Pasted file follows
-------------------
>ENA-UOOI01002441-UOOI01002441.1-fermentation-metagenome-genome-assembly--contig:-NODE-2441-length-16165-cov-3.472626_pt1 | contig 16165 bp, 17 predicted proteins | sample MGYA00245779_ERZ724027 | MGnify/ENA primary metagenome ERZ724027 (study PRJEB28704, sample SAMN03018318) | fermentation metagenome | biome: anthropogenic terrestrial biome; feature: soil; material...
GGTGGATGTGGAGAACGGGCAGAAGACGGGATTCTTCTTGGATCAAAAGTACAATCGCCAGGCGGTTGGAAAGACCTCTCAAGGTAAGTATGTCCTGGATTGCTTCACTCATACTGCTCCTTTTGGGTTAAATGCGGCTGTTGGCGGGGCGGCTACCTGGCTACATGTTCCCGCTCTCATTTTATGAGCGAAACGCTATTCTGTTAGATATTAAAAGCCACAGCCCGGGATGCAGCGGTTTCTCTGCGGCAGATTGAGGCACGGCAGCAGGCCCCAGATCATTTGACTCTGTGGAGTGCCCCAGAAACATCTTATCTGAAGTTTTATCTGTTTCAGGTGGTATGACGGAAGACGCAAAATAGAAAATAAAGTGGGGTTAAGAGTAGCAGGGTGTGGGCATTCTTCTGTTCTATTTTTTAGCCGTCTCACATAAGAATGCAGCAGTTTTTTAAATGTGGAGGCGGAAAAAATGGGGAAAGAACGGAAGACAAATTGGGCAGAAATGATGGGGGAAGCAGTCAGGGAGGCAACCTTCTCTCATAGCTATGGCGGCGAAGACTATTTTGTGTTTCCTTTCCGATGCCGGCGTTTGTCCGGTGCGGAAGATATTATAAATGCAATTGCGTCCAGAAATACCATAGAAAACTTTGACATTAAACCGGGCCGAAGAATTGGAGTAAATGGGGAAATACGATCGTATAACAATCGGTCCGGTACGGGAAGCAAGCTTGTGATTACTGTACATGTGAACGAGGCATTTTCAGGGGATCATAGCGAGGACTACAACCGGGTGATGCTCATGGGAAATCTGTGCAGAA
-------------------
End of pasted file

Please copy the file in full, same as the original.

>ENA-UOOI01002441-UOOI01002441.1-fermentation-metagenome-genome-assembly--contig:-NODE-2441-length-16165-cov-3.472626_pt1 | contig 16165 bp, 17 predicted proteins | sample MGYA00245779_ERZ724027 | MGnify/ENA primary metagenome ERZ724027 (study PRJEB28704, sample SAMN03018318) | fermentation metagenome | biome: anthropogenic terrestrial biome; feature: soil; material...
GGTGGATGTGGAGAACGGGCAGAAGACGGGATTCTTCTTGGATCAAAAGTACAATCGCCAGGCGGTTGGAAAGACCTCTCAAGGTAAGTATGTCCTGGATTGCTTCACTCATACTGCTCCTTTTGGGTTAAATGCGGCTGTTGGCGGGGCGGCTACCTGGCTACATGTTCCCGCTCTCATTTTATGAGCGAAACGCTATTCTGTTAGATATTAAAAGCCACAGCCCGGGATGCAGCGGTTTCTCTGCGGCAGATTGAGGCACGGCAGCAGGCCCCAGATCATTTGACTCTGTGGAGTGCCCCAGAAACATCTTATCTGAAGTTTTATCTGTTTCAGGTGGTATGACGGAAGACGCAAAATAGAAAATAAAGTGGGGTTAAGAGTAGCAGGGTGTGGGCATTCTTCTGTTCTATTTTTTAGCCGTCTCACATAAGAATGCAGCAGTTTTTTAAATGTGGAGGCGGAAAAAATGGGGAAAGAACGGAAGACAAATTGGGCAGAAATGATGGGGGAAGCAGTCAGGGAGGCAACCTTCTCTCATAGCTATGGCGGCGAAGACTATTTTGTGTTTCCTTTCCGATGCCGGCGTTTGTCCGGTGCGGAAGATATTATAAATGCAATTGCGTCCAGAAATACCATAGAAAACTTTGACATTAAACCGGGCCGAAGAATTGGAGTAAATGGGGAAATACGATCGTATAACAATCGGTCCGGTACGGGAAGCAAGCTTGTGATTACTGTACATGTGAACGAGGCATTTTCAGGGGATCATAGCGAGGACTACAACCGGGTGATGCTCATGGGAAATCTGTGCAGAA